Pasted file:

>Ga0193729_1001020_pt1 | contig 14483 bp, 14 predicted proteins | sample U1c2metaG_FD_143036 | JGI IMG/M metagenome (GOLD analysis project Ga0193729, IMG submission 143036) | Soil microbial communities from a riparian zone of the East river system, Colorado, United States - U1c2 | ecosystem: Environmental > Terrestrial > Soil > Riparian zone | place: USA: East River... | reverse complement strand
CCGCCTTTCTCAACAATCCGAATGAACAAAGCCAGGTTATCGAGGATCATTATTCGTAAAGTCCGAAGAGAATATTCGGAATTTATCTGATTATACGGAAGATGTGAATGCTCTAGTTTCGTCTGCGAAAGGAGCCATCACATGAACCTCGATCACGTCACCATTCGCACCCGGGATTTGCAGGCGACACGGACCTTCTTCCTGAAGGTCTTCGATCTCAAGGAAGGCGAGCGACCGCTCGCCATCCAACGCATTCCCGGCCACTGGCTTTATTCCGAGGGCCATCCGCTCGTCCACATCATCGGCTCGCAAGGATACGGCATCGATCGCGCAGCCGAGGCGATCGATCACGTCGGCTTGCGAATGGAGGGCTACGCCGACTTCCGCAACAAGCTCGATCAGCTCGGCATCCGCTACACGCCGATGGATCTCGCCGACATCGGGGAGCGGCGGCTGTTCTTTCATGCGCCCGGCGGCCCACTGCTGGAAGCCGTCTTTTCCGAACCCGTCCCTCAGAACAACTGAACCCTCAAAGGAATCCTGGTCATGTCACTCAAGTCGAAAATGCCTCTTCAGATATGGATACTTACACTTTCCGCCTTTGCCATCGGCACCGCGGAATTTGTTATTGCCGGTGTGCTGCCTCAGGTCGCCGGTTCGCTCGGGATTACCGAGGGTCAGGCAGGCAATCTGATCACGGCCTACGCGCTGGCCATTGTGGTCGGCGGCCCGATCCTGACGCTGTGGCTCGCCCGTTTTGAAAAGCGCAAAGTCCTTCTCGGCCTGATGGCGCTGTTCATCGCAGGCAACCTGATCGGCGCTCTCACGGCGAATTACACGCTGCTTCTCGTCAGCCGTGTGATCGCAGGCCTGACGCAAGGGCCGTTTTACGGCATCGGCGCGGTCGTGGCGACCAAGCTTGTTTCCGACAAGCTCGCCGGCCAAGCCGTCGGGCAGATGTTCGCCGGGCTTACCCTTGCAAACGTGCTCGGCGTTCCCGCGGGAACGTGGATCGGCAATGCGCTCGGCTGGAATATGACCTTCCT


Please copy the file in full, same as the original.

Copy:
>Ga0193729_1001020_pt1 | contig 14483 bp, 14 predicted proteins | sample U1c2metaG_FD_143036 | JGI IMG/M metagenome (GOLD analysis project Ga0193729, IMG submission 143036) | Soil microbial communities from a riparian zone of the East river system, Colorado, United States - U1c2 | ecosystem: Environmental > Terrestrial > Soil > Riparian zone | place: USA: East River... | reverse complement strand
CCGCCTTTCTCAACAATCCGAATGAACAAAGCCAGGTTATCGAGGATCATTATTCGTAAAGTCCGAAGAGAATATTCGGAATTTATCTGATTATACGGAAGATGTGAATGCTCTAGTTTCGTCTGCGAAAGGAGCCATCACATGAACCTCGATCACGTCACCATTCGCACCCGGGATTTGCAGGCGACACGGACCTTCTTCCTGAAGGTCTTCGATCTCAAGGAAGGCGAGCGACCGCTCGCCATCCAACGCATTCCCGGCCACTGGCTTTATTCCGAGGGCCATCCGCTCGTCCACATCATCGGCTCGCAAGGATACGGCATCGATCGCGCAGCCGAGGCGATCGATCACGTCGGCTTGCGAATGGAGGGCTACGCCGACTTCCGCAACAAGCTCGATCAGCTCGGCATCCGCTACACGCCGATGGATCTCGCCGACATCGGGGAGCGGCGGCTGTTCTTTCATGCGCCCGGCGGCCCACTGCTGGAAGCCGTCTTTTCCGAACCCGTCCCTCAGAACAACTGAACCCTCAAAGGAATCCTGGTCATGTCACTCAAGTCGAAAATGCCTCTTCAGATATGGATACTTACACTTTCCGCCTTTGCCATCGGCACCGCGGAATTTGTTATTGCCGGTGTGCTGCCTCAGGTCGCCGGTTCGCTCGGGATTACCGAGGGTCAGGCAGGCAATCTGATCACGGCCTACGCGCTGGCCATTGTGGTCGGCGGCCCGATCCTGACGCTGTGGCTCGCCCGTTTTGAAAAGCGCAAAGTCCTTCTCGGCCTGATGGCGCTGTTCATCGCAGGCAACCTGATCGGCGCTCTCACGGCGAATTACACGCTGCTTCTCGTCAGCCGTGTGATCGCAGGCCTGACGCAAGGGCCGTTTTACGGCATCGGCGCGGTCGTGGCGACCAAGCTTGTTTCCGACAAGCTCGCCGGCCAAGCCGTCGGGCAGATGTTCGCCGGGCTTACCCTTGCAAACGTGCTCGGCGTTCCCGCGGGAACGTGGATCGGCAATGCGCTCGGCTGGAATATGACCTTCCT